Blankenship, also an erstwhile Republican Senate candidate, sued various news organizations for referring to him as a convicted felon when in fact he was convicted of a misdemeanor in relation to a mining disaster in 2010 that killed 29 miners.
He claimed that his loss in the 2018 Republican Senate primary in West Virginia was attributable to the erroneous comments repeated in the media, which he suggested were deliberate.
Among the defendants is MSNBC, a division of NBCUniversal, which also owns NBC News. CNN, Fox News and the Washington Post are among other news organizations that were sued.
Blankenship asked the court to overturn the 1964 Supreme Court defamation ruling in New York Times v. Sullivan, which concluded that there must be evidence of “actual malice” for a public figure to pursue a defamation claim.
I hope many of you will join us for this webinar on October 17 at 12:15 pm PT. Should be a lively discussion. Free registration required.
“There’s nothing more protected under the First Amendment than political speech,” Mr. Lauro said.
Many legal analysts are skeptical this approach will work in a courtroom. There is no First Amendment right to engage in a conspiracy to break the law, they point out, and Mr. Trump has been charged with urging others to take illegal actions.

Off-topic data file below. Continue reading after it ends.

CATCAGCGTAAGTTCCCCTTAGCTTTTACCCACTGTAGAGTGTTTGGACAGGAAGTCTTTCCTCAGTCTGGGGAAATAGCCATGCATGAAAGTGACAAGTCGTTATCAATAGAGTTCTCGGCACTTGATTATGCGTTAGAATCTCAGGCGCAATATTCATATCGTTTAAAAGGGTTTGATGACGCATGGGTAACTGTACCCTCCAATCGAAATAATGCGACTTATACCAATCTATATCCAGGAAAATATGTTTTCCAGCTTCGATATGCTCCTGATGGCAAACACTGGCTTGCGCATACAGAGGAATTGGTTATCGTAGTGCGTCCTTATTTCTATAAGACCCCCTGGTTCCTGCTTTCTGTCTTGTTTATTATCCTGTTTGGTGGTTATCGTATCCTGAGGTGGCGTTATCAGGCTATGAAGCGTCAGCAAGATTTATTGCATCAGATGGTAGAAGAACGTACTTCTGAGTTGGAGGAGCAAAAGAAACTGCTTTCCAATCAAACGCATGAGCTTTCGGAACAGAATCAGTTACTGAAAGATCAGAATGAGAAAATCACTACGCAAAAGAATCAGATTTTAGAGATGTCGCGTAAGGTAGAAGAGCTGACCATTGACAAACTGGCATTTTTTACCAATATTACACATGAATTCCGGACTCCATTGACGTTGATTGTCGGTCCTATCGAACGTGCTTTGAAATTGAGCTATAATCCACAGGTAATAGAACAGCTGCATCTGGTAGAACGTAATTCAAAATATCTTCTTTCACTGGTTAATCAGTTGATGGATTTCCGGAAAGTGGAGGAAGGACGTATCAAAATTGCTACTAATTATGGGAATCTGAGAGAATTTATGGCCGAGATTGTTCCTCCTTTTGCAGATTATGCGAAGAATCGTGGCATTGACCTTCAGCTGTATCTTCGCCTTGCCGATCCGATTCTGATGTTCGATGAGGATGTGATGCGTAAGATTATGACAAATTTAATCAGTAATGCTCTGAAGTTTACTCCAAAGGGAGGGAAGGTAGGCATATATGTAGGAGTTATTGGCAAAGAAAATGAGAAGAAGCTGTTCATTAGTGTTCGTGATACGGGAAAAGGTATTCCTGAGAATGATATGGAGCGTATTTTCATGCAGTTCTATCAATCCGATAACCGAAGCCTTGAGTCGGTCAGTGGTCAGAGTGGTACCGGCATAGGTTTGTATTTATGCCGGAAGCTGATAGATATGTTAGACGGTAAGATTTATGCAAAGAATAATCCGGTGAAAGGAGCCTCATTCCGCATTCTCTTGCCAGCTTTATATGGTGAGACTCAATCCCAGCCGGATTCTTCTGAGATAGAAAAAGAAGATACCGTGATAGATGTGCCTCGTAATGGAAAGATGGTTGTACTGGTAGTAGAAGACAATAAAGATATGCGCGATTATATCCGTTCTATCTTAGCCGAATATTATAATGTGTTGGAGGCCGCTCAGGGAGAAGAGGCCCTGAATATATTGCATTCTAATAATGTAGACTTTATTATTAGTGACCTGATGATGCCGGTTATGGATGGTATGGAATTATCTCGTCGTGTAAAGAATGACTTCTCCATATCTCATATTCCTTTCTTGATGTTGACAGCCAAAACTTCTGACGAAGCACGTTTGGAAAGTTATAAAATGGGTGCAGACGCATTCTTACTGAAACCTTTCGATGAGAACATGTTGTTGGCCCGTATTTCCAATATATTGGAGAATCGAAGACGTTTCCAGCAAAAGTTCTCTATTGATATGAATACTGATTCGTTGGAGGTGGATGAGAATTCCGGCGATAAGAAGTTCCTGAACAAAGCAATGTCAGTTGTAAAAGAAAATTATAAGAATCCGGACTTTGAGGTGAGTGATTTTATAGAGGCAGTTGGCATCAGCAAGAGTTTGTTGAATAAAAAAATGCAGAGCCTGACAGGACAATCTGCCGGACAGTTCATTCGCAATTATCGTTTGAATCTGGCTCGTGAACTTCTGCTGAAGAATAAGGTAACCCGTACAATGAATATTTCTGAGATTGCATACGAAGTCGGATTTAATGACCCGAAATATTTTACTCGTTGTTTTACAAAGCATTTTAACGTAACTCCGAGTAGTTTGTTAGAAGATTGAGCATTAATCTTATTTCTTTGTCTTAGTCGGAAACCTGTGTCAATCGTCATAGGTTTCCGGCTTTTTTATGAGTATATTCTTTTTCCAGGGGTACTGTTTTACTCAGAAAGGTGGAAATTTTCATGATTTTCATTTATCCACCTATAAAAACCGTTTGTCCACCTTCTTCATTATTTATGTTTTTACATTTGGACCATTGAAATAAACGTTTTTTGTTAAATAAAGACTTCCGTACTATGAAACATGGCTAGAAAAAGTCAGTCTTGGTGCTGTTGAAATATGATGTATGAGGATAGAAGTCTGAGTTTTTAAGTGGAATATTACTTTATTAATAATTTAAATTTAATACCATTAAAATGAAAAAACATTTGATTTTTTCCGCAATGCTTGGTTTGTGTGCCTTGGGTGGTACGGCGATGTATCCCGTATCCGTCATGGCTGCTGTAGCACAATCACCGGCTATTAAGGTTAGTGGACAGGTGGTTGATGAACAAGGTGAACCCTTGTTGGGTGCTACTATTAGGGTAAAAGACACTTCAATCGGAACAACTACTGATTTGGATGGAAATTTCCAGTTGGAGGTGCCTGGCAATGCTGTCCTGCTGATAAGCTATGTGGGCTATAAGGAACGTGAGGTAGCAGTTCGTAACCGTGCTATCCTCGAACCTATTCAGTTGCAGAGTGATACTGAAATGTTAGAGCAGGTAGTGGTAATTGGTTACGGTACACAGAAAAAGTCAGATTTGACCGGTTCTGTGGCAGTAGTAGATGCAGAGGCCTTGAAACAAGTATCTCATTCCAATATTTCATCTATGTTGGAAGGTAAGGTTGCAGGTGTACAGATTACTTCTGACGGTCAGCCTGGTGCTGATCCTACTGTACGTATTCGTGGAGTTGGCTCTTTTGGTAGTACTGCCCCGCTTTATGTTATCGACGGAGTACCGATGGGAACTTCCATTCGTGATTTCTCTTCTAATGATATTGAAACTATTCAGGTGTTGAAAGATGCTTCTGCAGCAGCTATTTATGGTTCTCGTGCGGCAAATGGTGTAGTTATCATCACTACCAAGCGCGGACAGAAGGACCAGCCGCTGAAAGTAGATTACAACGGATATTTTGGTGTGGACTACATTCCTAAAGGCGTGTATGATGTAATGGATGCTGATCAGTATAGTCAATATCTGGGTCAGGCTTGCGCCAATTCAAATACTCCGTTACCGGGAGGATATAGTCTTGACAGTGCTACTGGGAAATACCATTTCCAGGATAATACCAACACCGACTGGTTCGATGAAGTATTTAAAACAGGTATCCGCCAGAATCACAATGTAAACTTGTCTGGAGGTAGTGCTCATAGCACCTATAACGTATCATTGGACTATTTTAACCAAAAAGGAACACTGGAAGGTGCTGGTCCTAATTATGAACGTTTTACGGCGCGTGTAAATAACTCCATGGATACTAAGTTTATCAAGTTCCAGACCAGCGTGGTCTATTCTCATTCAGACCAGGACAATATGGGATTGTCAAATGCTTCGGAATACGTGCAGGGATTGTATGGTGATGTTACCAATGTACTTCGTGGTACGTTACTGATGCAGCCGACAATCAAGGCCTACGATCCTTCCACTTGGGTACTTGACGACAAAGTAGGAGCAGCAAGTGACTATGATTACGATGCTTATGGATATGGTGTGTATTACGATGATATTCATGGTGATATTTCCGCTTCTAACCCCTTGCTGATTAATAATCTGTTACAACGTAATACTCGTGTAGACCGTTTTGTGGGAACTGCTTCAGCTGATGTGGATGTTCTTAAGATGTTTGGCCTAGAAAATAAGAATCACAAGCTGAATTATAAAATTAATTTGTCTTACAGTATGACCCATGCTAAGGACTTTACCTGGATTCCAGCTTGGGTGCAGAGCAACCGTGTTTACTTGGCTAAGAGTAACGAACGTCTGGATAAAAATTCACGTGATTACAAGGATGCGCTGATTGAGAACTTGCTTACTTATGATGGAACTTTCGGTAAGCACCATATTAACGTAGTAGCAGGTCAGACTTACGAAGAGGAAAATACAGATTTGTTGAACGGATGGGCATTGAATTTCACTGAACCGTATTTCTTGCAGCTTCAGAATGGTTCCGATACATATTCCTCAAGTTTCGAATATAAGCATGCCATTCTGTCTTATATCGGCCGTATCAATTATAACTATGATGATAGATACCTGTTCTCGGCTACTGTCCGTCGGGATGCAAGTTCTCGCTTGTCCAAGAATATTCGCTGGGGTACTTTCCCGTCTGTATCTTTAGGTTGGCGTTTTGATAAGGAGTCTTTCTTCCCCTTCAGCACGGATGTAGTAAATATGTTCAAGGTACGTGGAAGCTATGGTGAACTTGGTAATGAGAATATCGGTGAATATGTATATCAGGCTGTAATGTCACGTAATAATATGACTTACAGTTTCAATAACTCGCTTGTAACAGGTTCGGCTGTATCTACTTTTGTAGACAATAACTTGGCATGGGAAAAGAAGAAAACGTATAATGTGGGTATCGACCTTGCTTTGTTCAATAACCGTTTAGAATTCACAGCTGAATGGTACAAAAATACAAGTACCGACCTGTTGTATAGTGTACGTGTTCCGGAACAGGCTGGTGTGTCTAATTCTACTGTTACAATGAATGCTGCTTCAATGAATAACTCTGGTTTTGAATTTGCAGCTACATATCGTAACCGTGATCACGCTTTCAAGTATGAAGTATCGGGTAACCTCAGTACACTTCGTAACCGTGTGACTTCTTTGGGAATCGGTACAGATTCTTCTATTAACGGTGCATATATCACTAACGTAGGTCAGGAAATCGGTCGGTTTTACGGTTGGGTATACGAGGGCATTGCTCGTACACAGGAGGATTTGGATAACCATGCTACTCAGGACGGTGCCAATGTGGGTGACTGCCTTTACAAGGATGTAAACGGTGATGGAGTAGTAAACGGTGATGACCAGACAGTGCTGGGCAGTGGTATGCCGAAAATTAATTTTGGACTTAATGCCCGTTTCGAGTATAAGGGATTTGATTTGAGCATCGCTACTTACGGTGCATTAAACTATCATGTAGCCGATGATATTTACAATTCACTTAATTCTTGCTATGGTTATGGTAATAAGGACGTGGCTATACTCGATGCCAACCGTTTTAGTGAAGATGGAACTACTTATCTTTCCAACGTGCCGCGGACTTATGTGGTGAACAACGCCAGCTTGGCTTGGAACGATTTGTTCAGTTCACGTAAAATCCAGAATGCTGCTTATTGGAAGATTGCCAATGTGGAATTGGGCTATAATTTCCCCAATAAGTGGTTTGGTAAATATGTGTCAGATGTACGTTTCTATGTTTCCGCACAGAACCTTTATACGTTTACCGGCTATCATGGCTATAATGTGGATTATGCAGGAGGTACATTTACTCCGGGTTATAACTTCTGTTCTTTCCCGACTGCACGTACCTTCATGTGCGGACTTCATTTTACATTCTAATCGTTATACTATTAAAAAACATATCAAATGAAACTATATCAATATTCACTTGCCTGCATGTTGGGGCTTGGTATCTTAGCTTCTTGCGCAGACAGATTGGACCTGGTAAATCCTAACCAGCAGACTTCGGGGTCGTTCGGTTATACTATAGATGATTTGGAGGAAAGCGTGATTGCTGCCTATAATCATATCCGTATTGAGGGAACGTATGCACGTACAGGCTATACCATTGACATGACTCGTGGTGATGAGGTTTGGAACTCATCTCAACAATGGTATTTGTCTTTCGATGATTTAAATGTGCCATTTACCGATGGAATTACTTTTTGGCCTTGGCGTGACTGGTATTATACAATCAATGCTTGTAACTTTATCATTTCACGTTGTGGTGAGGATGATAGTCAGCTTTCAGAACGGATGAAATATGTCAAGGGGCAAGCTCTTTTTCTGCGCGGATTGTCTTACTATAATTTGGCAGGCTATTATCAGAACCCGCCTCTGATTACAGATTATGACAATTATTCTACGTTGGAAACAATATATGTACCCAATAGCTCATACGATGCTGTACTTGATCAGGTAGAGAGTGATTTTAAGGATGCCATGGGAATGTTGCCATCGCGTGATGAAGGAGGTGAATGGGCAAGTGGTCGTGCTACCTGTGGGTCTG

Nor is “political” speech actually uniquely protected under the law, they say.
But some experts add that there are fuzzy lines in First Amendment jurisprudence. It is an area of law that is not as settled as one might think, given the Constitution’s age.
Judges in Trump cases may also be reluctant to slap pretrial speech restrictions on a former president and current political candidate who is adamant about First Amendment rights, even if he makes inflammatory comments about his legal situations.
“The basic point is that there are areas of uncertainty,” says Frederick Schauer, a professor and First Amendment scholar at the University of Virginia School of Law. “Raising a First Amendment defense might, depending on the facts, not be completely frivolous.”…
Urging in the abstract that people ought to rob banks to bring capitalism to its knees would be protected under the First Amendment, says Professor Schauer. Urging particular people in a nonpublic manner to rob a bank and give the speaker some of the money would not.
“So a lot may depend on the fuzzy line between protected advocacy of illegal activity and unprotected criminal conspiracy,” says Professor Schauer.
Some experts say Mr. Trump’s lawyers’ description of his activities as “political” speech may be more of a rhetorical flourish than legally meaningful.